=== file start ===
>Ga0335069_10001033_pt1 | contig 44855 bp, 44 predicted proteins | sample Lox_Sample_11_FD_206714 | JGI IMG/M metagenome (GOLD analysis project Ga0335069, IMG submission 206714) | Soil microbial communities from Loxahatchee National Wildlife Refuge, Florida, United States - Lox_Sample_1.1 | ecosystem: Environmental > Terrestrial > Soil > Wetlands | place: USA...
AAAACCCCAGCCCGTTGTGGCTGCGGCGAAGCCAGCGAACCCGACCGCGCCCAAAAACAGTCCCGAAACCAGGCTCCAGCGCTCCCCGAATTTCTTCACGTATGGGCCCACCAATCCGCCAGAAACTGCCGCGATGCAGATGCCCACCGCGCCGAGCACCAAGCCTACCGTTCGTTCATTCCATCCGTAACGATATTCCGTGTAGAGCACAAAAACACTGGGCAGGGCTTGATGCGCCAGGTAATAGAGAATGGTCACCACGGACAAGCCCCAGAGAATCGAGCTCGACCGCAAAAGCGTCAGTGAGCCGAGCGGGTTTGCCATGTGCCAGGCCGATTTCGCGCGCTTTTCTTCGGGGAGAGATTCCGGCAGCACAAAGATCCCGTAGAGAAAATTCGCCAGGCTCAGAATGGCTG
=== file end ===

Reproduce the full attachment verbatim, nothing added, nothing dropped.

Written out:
>Ga0335069_10001033_pt1 | contig 44855 bp, 44 predicted proteins | sample Lox_Sample_11_FD_206714 | JGI IMG/M metagenome (GOLD analysis project Ga0335069, IMG submission 206714) | Soil microbial communities from Loxahatchee National Wildlife Refuge, Florida, United States - Lox_Sample_1.1 | ecosystem: Environmental > Terrestrial > Soil > Wetlands | place: USA...
AAAACCCCAGCCCGTTGTGGCTGCGGCGAAGCCAGCGAACCCGACCGCGCCCAAAAACAGTCCCGAAACCAGGCTCCAGCGCTCCCCGAATTTCTTCACGTATGGGCCCACCAATCCGCCAGAAACTGCCGCGATGCAGATGCCCACCGCGCCGAGCACCAAGCCTACCGTTCGTTCATTCCATCCGTAACGATATTCCGTGTAGAGCACAAAAACACTGGGCAGGGCTTGATGCGCCAGGTAATAGAGAATGGTCACCACGGACAAGCCCCAGAGAATCGAGCTCGACCGCAAAAGCGTCAGTGAGCCGAGCGGGTTTGCCATGTGCCAGGCCGATTTCGCGCGCTTTTCTTCGGGGAGAGATTCCGGCAGCACAAAGATCCCGTAGAGAAAATTCGCCAGGCTCAGAATGGCTG